In early 2021, the governments of India and the Maldives announced a bilateral arrangement to create an air travel bubble, the first of its kind in South Asia.
Bubbles or otherwise known as “transport bubbles” or “air travel arrangements” are temporary air arrangements between two countries aimed at restarting commercial passenger services while scheduled international flights are suspended. Bubbles are reciprocal in nature, meaning that airlines from both countries that join the arrangement will enjoy equal or similar benefits.
Under the bubble arrangement between the two countries, Maldivian nationals, residents and foreign nationals and Indian nationals holding a valid Maldives visa can travel from India to Maldives at the discretion of the airline.
Likewise, Indian nationals, all Overseas Citizen of India (OCI) cardholders and Origin of India (PIO) cardholders holding passports of any country, foreigners including diplomats holding valid Indian visas as per current guidelines, can travel to India from the Maldives.
At the same time, the concept of a travel bubble is relatively new in the airline industry, and many may question its origins.
What exactly is a “travel bubble”?
In addition to the aforementioned names, travel bubbles have also been called “travel bridges” or “corona corridors”. As mentioned earlier, the relative goal is to restart commercial passenger services between countries that have joined the travel bubble arrangement. This is achieved by reducing waiting times for “select groups of travelers” from certain countries where Covid-19 cases have been brought under control.
“In a ‘travel bubble’, some countries agree to open their borders to each other but keep them closed to all other countries. People can thus move freely within the bubble, but cannot enter from the outside,” writes a University of Oxford researcher.
How does the “travel bubble” work?
Countries joining these arrangements are investing time and effort, and taking a certain amount of risk and trust; at this point, each partner country trusts the other in its ability to contain the virus through over-testing, contact tracing, and effective quarantining. That’s why some have suggested that the best or best time to create a travel bubble is when there are no more cases in the two countries joining the arrangement, to ensure that allowing travelers from the other country is less risky.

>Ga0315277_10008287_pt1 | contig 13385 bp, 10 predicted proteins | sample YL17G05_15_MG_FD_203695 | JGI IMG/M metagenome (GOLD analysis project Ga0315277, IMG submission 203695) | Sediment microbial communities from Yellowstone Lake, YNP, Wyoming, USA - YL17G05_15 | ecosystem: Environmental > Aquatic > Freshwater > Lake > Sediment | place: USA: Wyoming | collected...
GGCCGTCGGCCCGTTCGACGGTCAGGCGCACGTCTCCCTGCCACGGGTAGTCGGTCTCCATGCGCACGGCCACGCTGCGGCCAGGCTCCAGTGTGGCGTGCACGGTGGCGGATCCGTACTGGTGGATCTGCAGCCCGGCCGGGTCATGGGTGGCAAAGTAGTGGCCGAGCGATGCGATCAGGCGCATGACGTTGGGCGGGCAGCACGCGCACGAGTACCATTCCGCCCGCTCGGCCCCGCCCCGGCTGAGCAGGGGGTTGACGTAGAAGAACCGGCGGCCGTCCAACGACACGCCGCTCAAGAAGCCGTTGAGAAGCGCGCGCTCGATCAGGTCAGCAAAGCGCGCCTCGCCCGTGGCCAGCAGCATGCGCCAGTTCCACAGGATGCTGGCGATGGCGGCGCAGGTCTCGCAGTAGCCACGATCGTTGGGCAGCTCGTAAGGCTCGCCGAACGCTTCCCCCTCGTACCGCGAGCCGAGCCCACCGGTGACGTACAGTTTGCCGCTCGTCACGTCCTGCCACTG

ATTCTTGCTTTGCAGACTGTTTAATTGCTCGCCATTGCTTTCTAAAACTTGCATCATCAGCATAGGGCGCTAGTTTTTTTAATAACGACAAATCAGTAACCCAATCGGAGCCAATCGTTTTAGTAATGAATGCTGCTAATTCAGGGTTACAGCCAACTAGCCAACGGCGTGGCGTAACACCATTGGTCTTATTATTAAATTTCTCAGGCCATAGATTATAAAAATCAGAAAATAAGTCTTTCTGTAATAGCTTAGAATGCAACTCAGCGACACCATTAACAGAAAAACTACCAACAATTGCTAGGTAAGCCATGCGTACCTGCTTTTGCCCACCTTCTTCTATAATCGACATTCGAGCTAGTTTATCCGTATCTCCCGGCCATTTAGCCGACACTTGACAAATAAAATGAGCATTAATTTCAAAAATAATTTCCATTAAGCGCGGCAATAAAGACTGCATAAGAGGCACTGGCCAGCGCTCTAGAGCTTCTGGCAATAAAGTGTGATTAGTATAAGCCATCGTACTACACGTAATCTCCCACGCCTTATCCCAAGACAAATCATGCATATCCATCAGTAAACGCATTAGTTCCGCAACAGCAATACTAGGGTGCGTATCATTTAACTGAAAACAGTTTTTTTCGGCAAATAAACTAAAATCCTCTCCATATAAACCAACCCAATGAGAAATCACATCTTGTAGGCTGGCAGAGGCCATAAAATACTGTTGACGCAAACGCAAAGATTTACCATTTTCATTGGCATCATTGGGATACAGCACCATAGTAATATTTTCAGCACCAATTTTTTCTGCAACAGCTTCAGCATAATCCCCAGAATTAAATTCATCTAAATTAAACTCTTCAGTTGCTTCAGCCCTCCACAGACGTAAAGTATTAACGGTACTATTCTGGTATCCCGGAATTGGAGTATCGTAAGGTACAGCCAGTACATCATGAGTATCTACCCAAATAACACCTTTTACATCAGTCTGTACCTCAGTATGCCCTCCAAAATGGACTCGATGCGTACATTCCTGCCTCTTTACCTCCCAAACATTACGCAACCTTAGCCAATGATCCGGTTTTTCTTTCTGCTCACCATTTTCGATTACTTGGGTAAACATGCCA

The researchers also said that “travel bubbles also make sense if neighboring countries have similar numbers of cases and respond to the epidemic in the same way.”
What good is it?
First, travel bubbles are meant to focus on rebuilding or reviving flagging tourism industries in partner countries. Take Australia and New Zealand as examples. The former accounts for nearly 40 percent of New Zealand’s international tourist arrivals, and tourism is the country’s largest export industry.
Likewise, in terms of the relationship between Maldives and India, the latter happens to be one of the strongest source markets for Maldives tourism. In 2021, India ranks second among the top ten tourist source markets, after the Maldives. According to reports, as of the end of December 2021, on an annual basis, the number of tourists from India to the Maldives in 2021 exceeded 200,000.
At the same time, India is one of the main destinations for Maldives tourism, enjoying various benefits; among them medical tourism is the most important niche market.
So, if done right, the goal of a travel bubble is to provide economic benefits to partner countries based on mutual relationships between them.